Help – I’ve got a hunger strike toddler on my hands!
Before having kids, I always looked at other people’s fussy little eaters and thought my child would never be like that (along with a whole bunch of things I thought, pre-kids). After all, my hubby’s French (Frenchie), so food is a BIG thing in our house, and I just assumed our kids would inherit some kind of foodie gene from us. I’m ashamed to say, I secretly blamed the parents. Why are they feeding their children fish fingers & chips over a healthy, home-cooked meal? Don’t they realise their child is only refusing the broccoli/chicken/apple as he knows he’ll eventually get a biscuit? Why give the girl crisps when she could have a banana?
Parents, especially my parent friends who’ve gone before me, please forgive me. For I now know exactly how it feels to be in charge of a hunger-strike toddler, and I also know you didn’t CHOOSE to do any of the above.
Nearly two now, G has never been a great fan of food, but it’s got to the point where she’s even starting to reject some of the fail-safe foods I could always rely on to get her to eat something. To give you a flavour of the battle I’m up against, here are G’s top five foods of the moment:
1. Cheese & tomato-based pasta. No bits. I used to be able to sneak in some mashed broccoli or spinach, but she now has me sussed
2. Toast, mainly because it’s one of the 20 words she knows, so she likes to say it
3. Pain au chocolat. This is all her dad’s fault, of course. Papa likes a pain au chocolat with his morning coffees on a weekend. So much so that I can’t go into our regular coffee shop without the owner automatically adding
one three to our order. Doing wonders for my mummy tummy of course…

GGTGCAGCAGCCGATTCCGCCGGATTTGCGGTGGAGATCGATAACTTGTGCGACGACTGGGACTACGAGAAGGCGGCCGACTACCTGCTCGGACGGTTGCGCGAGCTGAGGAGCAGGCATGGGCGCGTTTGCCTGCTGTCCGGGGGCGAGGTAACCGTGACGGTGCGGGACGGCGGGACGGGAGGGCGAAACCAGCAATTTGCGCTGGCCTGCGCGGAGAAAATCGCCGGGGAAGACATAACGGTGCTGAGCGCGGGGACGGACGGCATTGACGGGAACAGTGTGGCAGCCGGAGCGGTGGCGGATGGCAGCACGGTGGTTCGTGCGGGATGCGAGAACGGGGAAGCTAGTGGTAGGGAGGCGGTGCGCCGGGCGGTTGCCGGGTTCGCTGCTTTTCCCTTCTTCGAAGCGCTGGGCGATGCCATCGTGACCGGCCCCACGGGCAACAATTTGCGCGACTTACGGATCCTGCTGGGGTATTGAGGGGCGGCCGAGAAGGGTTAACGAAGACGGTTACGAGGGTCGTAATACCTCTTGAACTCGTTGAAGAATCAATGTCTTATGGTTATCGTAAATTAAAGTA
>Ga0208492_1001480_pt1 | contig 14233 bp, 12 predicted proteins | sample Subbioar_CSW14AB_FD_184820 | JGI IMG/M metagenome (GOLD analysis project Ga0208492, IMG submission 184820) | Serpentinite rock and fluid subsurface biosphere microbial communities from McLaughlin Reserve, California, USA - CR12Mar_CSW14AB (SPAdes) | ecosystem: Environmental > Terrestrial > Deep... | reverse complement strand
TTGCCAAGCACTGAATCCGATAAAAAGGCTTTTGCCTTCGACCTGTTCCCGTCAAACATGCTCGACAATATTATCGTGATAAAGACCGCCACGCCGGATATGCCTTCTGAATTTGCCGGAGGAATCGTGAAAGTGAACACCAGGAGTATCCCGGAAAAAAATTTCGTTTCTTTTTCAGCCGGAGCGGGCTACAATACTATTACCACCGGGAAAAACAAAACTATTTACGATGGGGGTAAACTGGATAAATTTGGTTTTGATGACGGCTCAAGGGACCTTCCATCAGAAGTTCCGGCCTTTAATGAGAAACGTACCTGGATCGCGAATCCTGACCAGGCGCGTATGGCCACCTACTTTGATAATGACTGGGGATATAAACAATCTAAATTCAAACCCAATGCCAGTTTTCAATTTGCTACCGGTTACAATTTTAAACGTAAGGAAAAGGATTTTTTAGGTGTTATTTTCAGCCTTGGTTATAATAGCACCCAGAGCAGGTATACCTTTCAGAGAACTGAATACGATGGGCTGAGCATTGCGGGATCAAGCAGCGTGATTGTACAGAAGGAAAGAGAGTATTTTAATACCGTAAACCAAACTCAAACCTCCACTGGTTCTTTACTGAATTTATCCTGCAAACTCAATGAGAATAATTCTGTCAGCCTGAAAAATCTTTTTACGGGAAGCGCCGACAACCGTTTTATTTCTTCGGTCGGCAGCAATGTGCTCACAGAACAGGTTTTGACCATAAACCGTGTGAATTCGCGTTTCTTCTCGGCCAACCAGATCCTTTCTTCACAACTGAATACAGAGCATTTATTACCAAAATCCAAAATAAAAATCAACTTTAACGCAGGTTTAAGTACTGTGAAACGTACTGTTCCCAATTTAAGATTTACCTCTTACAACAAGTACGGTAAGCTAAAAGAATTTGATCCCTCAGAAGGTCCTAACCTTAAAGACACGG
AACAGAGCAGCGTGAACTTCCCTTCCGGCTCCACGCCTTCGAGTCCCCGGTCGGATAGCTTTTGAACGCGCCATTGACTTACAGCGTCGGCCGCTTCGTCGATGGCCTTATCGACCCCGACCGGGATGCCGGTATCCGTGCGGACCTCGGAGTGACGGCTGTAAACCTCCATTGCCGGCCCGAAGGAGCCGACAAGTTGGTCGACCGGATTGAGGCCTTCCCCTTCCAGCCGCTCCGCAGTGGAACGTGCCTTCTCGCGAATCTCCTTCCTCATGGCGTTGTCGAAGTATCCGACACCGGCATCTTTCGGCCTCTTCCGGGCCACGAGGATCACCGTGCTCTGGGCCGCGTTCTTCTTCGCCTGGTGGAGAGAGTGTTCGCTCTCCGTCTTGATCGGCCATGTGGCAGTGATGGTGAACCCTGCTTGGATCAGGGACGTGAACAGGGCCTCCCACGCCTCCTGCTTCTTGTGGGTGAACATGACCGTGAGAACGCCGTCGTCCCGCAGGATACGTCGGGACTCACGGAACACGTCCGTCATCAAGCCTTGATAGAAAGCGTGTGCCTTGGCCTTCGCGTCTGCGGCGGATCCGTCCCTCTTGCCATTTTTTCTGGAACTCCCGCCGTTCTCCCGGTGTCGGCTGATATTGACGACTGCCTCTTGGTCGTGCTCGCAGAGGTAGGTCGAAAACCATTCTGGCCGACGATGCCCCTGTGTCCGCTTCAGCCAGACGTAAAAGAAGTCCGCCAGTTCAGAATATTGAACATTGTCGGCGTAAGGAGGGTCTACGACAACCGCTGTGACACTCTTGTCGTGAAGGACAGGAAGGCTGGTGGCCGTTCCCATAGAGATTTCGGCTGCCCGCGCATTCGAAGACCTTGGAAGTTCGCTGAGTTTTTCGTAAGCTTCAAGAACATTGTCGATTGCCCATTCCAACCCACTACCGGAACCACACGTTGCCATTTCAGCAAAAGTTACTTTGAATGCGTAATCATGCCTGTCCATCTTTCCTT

4. Organix rice cakes. Yes, ‘cake’ is another word she knows how to say. Very loudly. So when we’re out and about and she shouts ‘encore un cake’ she makes me look like a real earth mother
5. Cheese. At least on this front we can take some pride in our daughter’s food choice. And she doesn’t want the mild sort, oh no. The stinkier and stronger, the better. On a recent trip to France, she rejected the Emmental in favour of a nice Roquefort. That’s my girl!
Now, the above is all well and good in the eyes of a toddler, but other than the pasta, none of it really makes for a nourishing meal. Even breakfast is becoming a battle as her once reliable food staple of Weetabix has recently been rejected. Eeek, what’s a girl to do other than resort to a
packet of crisps Organix Carrot Stix? *shudder*
Rejected food. Seriously, why do I bother???
Time for action
Now that I’m on
holiday maternity leave again and clearly have loads of time on my hands with a toddler and baby, it’s so tempting to just serve pasta for every meal, but I owe it to my inner foodie to at least have a go at introducing the joy of food to my daughter. I’m going to need a strategy…
My top five Topfivemum attempts to get G to eat something, ANYTHING, other than pasta:
1. Try McDonalds
OK, so this isn’t exactly a foodie’s choice but in my defence, we were two hours into an M1 journey and
we I needed to eat. At first thrilled at the pretty Happy Meal box and mini toy, G proceeded to mush the fries and took half a bite of a Chicken McNugget only to spit it straight back out while vigorously shaking her head and saying ‘no, no. no’. Having discussed this with my sister-in-law, no stranger to the fussy eater brigade, I went wrong with the Chicken McNuggets and should have gone for a McFillet of Fish (or whatever it’s called) for a toddler initiation into the world of fast food. This is a steep learning curve, people. Is this the only toddler in the world who doesn’t like chips? On a positive note, she DID eat all the tomato ketchup, licking the little pot as clean as a whistle. Does that count as one of her five a day? I almost went back for seconds…